The Christian Episcopal Church is active in the Cayman Islands, Canada and the United States, and sometimes in our differing “necks of the wood” we display differences in the ways we observe or honour the same event. This occurs for Remembrance Day (as we refer to it here in Cayman). Being a British Territory, here we observe Remembrance Sunday as the second Sunday in November, the day in which there is also a public service of remembrance in London, and the day following it in Cayman is called Remembrance Day and is a public holiday, which I suspect it once was in the United Kingdom. I believe things are somewhat differently timed in North America, because it appears that Remembrance Sunday was observed this year there on the first Sunday of November, and I think Memorial Day is always observed on the 11th November, today as I write**. This perhaps illustrates the difference between a “history”, which is always recounted in the context of the mind of the one who recounts it, and therefore with some legitimate variability, and the actual event as it would be experienced by those who lived through the event itself. In this case, the Cayman Islands, Canada and the United States are all making memorial of the ending of the 1st World War but are viewing this event through the contexts of their subsequent experiences. I invite my colleagues in the U.S. and Canada to correct me if I have got anything awry.
It may be useful to apply this thought to the manner in which Christians of different stripes have memorialised the “one, true, pure, immortal Sacrifice" of Christ for us. The event itself is unchangeable, but the manner of its memorialisation over the centuries has become multitudinous. No doubt, some styles of memorialisation are better than others, perhaps even better by far, and it matters that we memorialise this central reality as best we can know or learn how. This, though, is different from “dissing” other concepts of memorialisation out of hand, even when we may see them to be wide of the mark. Much discernment is required. We may also consider how the current circumstances have compelled us to adjust even temporarily our own ways in this regard.
The Collect for the 24th Sunday after Trinity, which this year is also (in the United Kingdom and Cayman) Remembrance Sunday, is
O Lord, we beseech thee, absolve thy people from their offences; that through thy bountiful goodness we may all be delivered from the bands of those sins, which by our frailty we have committed: Grant this, O heavenly Father, for Jesus Christ's sake, our blessed Lord and Saviour. Amen.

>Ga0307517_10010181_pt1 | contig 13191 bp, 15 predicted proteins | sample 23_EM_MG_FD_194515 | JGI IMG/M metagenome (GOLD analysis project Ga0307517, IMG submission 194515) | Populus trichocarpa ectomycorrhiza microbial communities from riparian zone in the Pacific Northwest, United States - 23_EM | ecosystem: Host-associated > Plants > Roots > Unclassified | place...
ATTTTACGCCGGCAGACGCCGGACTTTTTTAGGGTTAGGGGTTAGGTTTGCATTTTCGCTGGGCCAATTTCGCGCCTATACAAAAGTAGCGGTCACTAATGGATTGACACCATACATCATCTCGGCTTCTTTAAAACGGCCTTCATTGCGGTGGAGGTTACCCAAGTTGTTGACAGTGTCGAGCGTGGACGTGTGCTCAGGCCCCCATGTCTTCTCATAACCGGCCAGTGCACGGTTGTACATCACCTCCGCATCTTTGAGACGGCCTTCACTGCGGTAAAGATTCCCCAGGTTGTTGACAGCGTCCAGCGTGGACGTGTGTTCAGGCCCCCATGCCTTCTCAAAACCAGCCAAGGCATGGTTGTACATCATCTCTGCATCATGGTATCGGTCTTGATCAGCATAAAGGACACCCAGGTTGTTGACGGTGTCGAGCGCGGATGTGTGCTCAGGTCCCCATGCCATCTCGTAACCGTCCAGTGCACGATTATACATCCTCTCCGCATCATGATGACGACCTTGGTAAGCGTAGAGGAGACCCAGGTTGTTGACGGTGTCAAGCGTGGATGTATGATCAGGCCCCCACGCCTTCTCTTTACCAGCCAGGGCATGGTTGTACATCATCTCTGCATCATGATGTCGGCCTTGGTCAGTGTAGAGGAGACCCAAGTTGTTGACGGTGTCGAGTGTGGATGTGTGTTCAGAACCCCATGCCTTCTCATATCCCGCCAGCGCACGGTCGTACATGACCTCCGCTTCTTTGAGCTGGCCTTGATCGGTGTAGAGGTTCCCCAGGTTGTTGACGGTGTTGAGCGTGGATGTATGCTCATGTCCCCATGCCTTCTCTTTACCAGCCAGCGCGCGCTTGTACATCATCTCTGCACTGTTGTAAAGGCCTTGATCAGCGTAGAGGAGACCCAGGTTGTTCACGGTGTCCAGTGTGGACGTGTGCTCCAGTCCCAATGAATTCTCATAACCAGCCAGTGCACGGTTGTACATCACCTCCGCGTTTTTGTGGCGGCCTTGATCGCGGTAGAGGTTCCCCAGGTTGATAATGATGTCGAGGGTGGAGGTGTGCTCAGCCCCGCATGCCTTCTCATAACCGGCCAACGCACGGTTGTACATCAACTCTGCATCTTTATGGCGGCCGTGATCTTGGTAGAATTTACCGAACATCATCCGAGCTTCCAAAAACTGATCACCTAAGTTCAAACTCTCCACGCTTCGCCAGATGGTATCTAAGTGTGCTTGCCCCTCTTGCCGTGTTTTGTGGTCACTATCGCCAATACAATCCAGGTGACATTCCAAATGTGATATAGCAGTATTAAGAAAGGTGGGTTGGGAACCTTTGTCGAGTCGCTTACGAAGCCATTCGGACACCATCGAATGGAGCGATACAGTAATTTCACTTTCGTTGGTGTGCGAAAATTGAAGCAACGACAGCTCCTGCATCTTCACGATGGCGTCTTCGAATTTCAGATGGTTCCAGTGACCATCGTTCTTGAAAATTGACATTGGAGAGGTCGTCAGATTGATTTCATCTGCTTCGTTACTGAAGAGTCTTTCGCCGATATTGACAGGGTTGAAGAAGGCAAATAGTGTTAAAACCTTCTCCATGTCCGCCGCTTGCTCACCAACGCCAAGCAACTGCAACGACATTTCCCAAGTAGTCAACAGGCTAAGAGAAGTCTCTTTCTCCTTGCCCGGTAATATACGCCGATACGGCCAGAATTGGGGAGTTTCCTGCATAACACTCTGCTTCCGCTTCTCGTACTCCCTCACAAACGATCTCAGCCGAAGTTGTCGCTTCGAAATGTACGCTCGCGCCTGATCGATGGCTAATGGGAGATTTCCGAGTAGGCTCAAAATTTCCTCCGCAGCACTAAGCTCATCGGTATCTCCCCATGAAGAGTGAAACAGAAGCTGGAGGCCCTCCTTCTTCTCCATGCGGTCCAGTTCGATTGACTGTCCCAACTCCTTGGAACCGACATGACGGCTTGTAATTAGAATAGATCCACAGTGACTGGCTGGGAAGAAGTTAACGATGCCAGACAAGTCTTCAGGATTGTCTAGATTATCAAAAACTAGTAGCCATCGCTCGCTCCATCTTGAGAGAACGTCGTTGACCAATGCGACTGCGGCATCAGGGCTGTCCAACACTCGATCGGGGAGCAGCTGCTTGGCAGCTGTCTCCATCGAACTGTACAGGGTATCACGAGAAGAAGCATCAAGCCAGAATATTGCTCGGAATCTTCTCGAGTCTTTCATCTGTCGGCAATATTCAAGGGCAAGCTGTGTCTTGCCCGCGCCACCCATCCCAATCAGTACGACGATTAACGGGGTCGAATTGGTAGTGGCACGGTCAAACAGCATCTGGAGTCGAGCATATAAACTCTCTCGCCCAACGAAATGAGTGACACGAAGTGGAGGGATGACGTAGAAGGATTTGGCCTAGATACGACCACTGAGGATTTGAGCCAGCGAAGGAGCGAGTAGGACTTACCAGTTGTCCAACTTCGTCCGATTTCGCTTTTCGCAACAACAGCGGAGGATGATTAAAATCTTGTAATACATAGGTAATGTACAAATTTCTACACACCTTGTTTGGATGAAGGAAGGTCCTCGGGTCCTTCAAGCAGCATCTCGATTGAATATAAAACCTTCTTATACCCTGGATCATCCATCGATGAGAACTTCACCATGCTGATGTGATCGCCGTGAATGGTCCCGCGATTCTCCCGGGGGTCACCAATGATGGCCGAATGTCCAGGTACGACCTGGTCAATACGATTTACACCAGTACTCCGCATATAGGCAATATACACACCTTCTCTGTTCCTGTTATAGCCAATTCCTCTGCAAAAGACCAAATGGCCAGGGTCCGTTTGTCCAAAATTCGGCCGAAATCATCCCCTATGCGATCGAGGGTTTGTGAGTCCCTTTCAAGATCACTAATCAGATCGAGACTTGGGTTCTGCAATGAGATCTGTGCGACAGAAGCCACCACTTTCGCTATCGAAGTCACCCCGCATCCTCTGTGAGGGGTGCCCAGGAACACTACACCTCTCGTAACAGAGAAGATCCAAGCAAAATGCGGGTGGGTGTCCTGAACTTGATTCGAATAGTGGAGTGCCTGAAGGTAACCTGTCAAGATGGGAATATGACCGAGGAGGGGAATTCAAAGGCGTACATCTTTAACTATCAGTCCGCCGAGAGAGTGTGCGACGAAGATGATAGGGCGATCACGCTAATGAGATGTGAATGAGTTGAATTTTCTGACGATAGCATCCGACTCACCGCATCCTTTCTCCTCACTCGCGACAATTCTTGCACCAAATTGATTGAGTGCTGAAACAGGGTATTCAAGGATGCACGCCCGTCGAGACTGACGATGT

As no doubt we have seen, the Collect of the day (and usually of the week) unites the themes of the Offices (Morning and Evening Prayer) to a significant Prayer Book theme for the Sunday Eucharist. In the classical Anglican Way Morning Prayer and Evening Prayer are Daily Offices (not just for Sundays) and are in some sense a continuation of the old daily monastic prayer schedule brought outside the bounds of the cloisters. Our service schedules may not be so rich as this but we shall continue to do the best we can and hope to do better in the future.
Although some Prayer Book traditions confine the public recitation of this particular Collect to Presbyters, it seems to me that it is not a declaration of absolution, but rather a prayer for absolution to be granted, and therefore is a prayer entirely suitable for a leader who is not (yet) priested to provide publicly. There is the admission that “we have committed” various sins and that the way we may be delivered from “the bands of those sins” is to be absolved by the Lord Himself: and it is “for Jesus Christ’s sake, our blessed Lord and Saviour” that we ask for this great boon to be granted.
Mr. Peter will again kindly order the service of Morning Prayer on Sunday, which will be in the customary place and time unless he instructs otherwise.
In faith in the holy Name of our Lord Jesus, who will continue to provide guidance to us all.
**"The US (confusing as it may be) celebrates Memorial Day recognizing all veterans the last Monday in May and Veteran’s Day on November 11. Thank you for keeping us apprised of how it is celebrated in Cayman and UK". - Many thanks to Pamela Williams for this amendment.